LONDON - Royal Air Force pilots were asked by a senior RAF official to consider flying so-called “kamikaze” flights as part of the war on terror, the British defence ministry confirmed on Tuesday.
Air Vice-Marshal David Walker did not, however, say he would order his crews on suicide missions, a spokesman for the ministry stressed, saying that Walker was instead simply posing a scenario for pilots to think about.
According to The Sun tabloid, Walker told air crews at a conference on Monday: “Would you think it unreasonable if I ordered you to fly your aircraft into the ground in order to destroy a vehicle carrying a Taleban or Al Qaeda commander?”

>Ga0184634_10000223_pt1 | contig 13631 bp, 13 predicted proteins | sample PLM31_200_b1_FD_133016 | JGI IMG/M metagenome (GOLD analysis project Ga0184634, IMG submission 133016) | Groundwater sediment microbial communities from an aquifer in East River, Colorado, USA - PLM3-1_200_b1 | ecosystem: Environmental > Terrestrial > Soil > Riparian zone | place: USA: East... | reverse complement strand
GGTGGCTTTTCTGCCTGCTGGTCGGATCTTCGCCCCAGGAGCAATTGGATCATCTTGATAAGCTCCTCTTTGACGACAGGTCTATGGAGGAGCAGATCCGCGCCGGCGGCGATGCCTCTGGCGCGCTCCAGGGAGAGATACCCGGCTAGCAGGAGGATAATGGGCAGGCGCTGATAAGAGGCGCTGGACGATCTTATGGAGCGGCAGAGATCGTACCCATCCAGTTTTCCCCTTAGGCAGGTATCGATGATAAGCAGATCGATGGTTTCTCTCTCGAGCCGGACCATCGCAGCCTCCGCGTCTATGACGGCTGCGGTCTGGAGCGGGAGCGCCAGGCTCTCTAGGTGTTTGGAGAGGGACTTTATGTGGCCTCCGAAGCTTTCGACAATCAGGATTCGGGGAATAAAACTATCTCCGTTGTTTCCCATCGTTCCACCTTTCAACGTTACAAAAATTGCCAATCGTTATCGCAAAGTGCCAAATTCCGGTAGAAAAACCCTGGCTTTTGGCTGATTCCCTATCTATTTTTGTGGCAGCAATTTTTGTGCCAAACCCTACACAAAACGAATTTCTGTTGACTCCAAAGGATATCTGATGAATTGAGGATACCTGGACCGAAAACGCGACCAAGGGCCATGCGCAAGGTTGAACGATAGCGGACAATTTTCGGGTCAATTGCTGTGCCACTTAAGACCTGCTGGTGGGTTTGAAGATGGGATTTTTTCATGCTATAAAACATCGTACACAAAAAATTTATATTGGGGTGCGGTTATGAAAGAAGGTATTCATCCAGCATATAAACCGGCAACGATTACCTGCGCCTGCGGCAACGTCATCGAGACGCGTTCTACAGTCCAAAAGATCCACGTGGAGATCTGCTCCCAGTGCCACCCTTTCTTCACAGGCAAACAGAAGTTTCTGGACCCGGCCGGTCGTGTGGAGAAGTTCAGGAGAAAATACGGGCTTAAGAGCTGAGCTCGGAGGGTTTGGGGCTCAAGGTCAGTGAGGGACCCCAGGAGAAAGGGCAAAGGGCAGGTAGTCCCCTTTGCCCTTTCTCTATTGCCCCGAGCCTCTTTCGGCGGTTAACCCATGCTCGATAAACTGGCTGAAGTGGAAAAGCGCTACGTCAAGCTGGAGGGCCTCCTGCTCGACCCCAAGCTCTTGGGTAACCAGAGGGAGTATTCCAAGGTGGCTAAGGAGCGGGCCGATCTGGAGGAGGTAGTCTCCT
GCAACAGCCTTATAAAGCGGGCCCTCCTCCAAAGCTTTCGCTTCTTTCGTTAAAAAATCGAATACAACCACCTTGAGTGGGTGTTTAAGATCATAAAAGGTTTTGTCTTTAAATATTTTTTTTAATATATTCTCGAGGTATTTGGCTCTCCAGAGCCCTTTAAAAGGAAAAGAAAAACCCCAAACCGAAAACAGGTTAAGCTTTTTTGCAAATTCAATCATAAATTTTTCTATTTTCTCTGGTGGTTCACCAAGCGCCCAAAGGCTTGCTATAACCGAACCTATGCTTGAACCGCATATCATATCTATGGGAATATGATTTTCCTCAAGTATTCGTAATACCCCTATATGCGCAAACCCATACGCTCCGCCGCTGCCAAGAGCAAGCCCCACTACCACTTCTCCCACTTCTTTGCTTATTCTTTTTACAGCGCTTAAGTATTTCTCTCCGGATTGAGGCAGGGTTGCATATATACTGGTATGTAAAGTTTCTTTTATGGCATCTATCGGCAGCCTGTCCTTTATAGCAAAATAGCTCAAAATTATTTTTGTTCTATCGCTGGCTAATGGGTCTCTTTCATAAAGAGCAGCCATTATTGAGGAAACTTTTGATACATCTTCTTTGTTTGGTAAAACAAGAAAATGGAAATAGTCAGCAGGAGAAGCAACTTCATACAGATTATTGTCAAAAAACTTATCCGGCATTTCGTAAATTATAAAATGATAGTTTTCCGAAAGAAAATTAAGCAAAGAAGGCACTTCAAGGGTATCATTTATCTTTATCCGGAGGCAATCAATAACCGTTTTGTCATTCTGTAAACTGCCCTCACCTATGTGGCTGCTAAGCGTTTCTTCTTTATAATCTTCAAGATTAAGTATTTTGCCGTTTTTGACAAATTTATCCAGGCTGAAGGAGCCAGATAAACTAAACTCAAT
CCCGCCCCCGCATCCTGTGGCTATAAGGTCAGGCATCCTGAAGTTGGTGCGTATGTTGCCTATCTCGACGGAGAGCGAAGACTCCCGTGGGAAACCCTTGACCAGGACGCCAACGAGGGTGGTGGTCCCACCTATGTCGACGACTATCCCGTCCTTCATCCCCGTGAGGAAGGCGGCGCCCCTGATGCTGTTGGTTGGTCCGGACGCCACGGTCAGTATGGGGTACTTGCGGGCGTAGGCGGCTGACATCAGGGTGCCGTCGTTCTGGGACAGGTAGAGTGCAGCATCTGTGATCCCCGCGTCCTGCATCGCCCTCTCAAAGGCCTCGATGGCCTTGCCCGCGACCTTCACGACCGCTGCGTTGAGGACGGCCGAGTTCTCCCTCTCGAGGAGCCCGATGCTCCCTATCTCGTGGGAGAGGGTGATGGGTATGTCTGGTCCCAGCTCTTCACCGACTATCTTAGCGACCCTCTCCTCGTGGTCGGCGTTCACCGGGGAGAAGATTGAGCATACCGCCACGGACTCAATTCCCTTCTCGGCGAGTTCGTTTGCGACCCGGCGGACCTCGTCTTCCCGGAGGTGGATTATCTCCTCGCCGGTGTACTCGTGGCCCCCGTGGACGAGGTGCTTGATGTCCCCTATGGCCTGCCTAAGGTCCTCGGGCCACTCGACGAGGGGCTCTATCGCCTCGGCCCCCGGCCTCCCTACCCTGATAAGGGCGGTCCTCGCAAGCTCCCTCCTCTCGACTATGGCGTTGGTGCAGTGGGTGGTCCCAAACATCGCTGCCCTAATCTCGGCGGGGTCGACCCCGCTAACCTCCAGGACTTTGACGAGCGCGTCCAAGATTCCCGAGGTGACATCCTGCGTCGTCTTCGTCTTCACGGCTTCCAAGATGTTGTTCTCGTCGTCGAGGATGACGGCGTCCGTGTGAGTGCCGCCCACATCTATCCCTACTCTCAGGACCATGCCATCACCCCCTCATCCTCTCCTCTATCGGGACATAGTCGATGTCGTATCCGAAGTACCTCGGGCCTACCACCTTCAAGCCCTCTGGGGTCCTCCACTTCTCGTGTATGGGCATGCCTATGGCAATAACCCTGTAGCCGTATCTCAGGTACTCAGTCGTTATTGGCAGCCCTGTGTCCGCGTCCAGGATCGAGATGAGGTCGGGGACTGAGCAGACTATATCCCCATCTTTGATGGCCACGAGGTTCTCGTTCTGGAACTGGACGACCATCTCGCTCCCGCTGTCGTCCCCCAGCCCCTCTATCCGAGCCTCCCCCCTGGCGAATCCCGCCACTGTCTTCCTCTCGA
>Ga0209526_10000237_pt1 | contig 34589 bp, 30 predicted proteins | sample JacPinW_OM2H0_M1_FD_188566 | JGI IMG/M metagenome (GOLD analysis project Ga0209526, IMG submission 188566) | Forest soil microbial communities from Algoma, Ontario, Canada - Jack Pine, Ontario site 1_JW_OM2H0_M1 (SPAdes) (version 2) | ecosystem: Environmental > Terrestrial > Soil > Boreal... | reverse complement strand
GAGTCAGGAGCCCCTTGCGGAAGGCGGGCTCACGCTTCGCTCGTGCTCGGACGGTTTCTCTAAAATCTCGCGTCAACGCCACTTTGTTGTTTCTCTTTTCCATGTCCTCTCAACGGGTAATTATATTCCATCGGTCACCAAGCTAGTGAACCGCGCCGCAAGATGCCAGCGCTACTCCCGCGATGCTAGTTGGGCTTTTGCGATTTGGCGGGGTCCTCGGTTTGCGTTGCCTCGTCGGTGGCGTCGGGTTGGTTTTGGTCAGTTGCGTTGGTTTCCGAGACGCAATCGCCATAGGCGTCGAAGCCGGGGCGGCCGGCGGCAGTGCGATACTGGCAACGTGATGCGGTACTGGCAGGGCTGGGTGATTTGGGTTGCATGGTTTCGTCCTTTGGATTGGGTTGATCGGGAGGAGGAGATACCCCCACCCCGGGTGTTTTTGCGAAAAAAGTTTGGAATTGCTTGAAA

The defence ministry spokesman, however, insisted that Walker did not say he would order his crews to conduct “kamikaze” missions, named after suicide attacks by Japanese pilots during World War II.
“As part of a training exercise, he wanted them to think about how they, and their commanders, would react, faced with a life and death decision of the most extreme sort — for example terrorists trying to fly an aircraft into a British city being followed by an RAF fighter which suffers weapons failure,” the spokesman said.
“These are decisions which, however unlikely and dreadful, service people may have to make and it is one of many reasons why the British people hold them in such high esteem.”
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